Pedigree Awards to Honor Dogs
Online voting is now open for the fourth annual Pedigree Paws to Recognize awards for heroic dogs.
Pedigree Food for Dogs, together with Wal-Mart, is honoring five hardworking dogs through the fourth annual Pedigree Paws to Recognize program, a national tribute that acknowledges the exceptional contributions professionally-trained service dogs make in their communities.
To honor these dogs, Pedigree partners with national organizations, including the Delta Society, Guide Dogs for the Blind, National Association for Search and Rescue, U.S. Customs and Border Protection and the U.S. War Dogs Association, which helped identify the five astonishing canines competing for top honors.
Dog lovers nationwide can log onto the Pedigree website to view photos and biographies for each of the five canine nominees before voting for the one they feel is most deserving of the top Paws to Recognize honor.
Voting continues through July 14, at which time the service dog with the most votes will be named top dog and honored at a special awards ceremony in its hometown in September.
As an added incentive, if 100,000 votes are cast, $25,000 will be donated to the American Humane Association.
It's important that the contributions of these amazing canines are acknowledged and celebrated, which is what the Paws to Recognize program is all about, says Rob Liebowitz, a spokesman for Masterfoods USA, the makers of Pedigree Food for Dogs.
The five canines nominated for this year's Pedigree Paws to Recognize Award are:
- Hero: This Labrador Retriever, adopted from a local humane society, is registered with the Delta Society Pet Partners. As part of the Paws Patrol, Hero makes regular visits to patients at hospitals, hospices, nursing homes and other health facilities.
Hero's loving and caring disposition is the inspiration for Project Hero, a program that provides young people living in a youth detention center the opportunity to care for, train and socialize homeless pets to make them better adoption candidates.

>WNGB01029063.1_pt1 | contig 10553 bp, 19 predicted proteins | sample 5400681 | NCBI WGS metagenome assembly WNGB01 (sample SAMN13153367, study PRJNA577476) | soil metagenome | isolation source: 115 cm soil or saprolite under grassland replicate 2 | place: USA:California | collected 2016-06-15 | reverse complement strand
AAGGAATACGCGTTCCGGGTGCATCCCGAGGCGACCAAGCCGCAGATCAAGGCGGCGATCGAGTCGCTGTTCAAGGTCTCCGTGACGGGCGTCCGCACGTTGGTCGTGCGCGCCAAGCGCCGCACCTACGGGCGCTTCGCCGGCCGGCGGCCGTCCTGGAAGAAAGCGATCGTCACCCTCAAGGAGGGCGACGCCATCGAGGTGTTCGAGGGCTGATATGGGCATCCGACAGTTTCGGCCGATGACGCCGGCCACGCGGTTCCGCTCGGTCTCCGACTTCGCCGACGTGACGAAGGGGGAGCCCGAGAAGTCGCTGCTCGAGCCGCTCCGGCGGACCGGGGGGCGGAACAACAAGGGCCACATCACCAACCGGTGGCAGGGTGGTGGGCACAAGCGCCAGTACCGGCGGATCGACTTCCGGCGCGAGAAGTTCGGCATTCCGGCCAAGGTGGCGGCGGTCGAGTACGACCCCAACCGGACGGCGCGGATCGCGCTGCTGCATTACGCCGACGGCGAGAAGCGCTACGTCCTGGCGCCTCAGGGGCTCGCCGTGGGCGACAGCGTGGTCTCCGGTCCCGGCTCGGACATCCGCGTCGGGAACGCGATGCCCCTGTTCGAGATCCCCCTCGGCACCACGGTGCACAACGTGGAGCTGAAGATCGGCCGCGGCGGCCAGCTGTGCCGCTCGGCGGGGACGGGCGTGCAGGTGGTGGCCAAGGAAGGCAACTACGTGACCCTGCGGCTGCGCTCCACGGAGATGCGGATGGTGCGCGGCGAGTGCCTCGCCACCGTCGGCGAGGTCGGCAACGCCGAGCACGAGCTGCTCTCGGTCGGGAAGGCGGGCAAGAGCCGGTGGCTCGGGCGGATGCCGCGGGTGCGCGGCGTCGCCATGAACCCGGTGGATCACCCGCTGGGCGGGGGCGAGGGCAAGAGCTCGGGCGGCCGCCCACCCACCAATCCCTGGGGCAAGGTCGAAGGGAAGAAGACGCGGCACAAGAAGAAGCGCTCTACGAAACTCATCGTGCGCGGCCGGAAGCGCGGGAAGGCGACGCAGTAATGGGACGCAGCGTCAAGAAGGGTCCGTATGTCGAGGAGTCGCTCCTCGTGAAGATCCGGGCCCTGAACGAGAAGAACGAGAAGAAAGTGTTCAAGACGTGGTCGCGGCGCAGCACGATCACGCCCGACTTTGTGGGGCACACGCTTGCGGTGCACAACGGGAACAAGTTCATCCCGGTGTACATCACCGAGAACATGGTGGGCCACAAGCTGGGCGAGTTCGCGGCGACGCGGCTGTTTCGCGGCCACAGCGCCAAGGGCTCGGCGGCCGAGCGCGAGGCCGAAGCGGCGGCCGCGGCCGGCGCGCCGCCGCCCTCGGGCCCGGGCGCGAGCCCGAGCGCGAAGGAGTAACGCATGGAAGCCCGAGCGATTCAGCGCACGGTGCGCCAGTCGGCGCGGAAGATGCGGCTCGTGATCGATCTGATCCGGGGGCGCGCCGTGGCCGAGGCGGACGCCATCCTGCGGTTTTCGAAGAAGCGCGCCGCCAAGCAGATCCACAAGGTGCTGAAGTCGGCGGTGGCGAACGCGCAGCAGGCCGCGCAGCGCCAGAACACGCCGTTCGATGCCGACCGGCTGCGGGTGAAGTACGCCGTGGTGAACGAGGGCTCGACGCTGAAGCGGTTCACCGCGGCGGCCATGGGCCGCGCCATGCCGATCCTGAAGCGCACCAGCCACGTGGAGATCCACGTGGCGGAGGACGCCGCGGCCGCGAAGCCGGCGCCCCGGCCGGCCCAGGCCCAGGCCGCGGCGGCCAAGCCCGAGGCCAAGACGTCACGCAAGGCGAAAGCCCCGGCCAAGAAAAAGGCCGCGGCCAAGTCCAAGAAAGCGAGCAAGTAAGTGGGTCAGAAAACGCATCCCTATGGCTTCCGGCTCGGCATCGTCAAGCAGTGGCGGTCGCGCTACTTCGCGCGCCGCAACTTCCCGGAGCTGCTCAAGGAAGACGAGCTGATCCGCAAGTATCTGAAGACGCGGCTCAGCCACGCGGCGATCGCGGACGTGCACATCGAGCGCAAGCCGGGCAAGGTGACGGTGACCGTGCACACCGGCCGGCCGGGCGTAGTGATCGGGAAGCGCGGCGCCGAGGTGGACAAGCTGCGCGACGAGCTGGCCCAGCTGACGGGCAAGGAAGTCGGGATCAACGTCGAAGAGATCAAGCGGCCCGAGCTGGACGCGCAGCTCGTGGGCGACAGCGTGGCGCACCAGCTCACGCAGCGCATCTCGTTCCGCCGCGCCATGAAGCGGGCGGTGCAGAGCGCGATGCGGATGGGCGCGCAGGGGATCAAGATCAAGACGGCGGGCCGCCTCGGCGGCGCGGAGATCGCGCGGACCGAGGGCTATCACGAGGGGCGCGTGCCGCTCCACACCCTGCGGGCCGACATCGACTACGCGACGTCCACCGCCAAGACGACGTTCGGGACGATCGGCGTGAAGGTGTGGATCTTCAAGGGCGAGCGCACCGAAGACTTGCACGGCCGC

- Quanto: This hard-working German Shepherd Dog serves the Cocke County (Tennessee) Sheriff's Department as a highly-trained search-and-rescue dog. Quanto specializes in two distinct search areas: detecting explosives and assisting in human search and rescue missions.
His finely tuned skills have enabled him to clear a 230,000-square-foot building after an explosive was discovered, while his loving temperament has helped comfort the many missing children and adults he has helped rescue.
- Rocky: Rocky, a 4-year-old chocolate Labrador Retriever mix, was rescued by Lake Erie Labrador Retriever Rescue. Rocky is now protecting Americans by serving as an explosive detector dog at the Port of Los Angeles for U.S. Customs and Border Protection.
He has received specialized training to detect explosives in a wide variety of areas, including luggage, cargo holds, buildings, aircraft and sea vessels, as well as on humans. On an average day, Rocky screens between 5,000 to 7,000 international passengers, 15,000 pieces of luggage and thousands of pieces of cargo.
- Xena: This former shelter dog, adopted by Guide Dogs for the Blind, successfully completed the rigorous training program and now serves her human partner by providing safe mobility, companionship and improved quality of life.
A 5-year-old German Shepherd, Xena lives on a farm and is up at dawn to head to the city with her partner, who runs a busy physical therapy practice.
- Polo: This German Shepherd recently returned from a tour of duty in Kuwait, where he served as an explosive detection and patrol dog, searching vehicles, buildings, aircraft, barracks and open areas for dangerous and harmful explosive materials.
The humans that serve alongside Polo say that his powerful and vigilant appearance is a strong psychological deterrent to potential terrorists, but his playful and eager-to-please nature is his real gift, as it helps lift the spirits of U.S. soldiers far from home.
For additional information on the Pedigree Paws to Recognize program, visit Pedigree.com.
Posted: April 25, 2006, 5 a.m. EST
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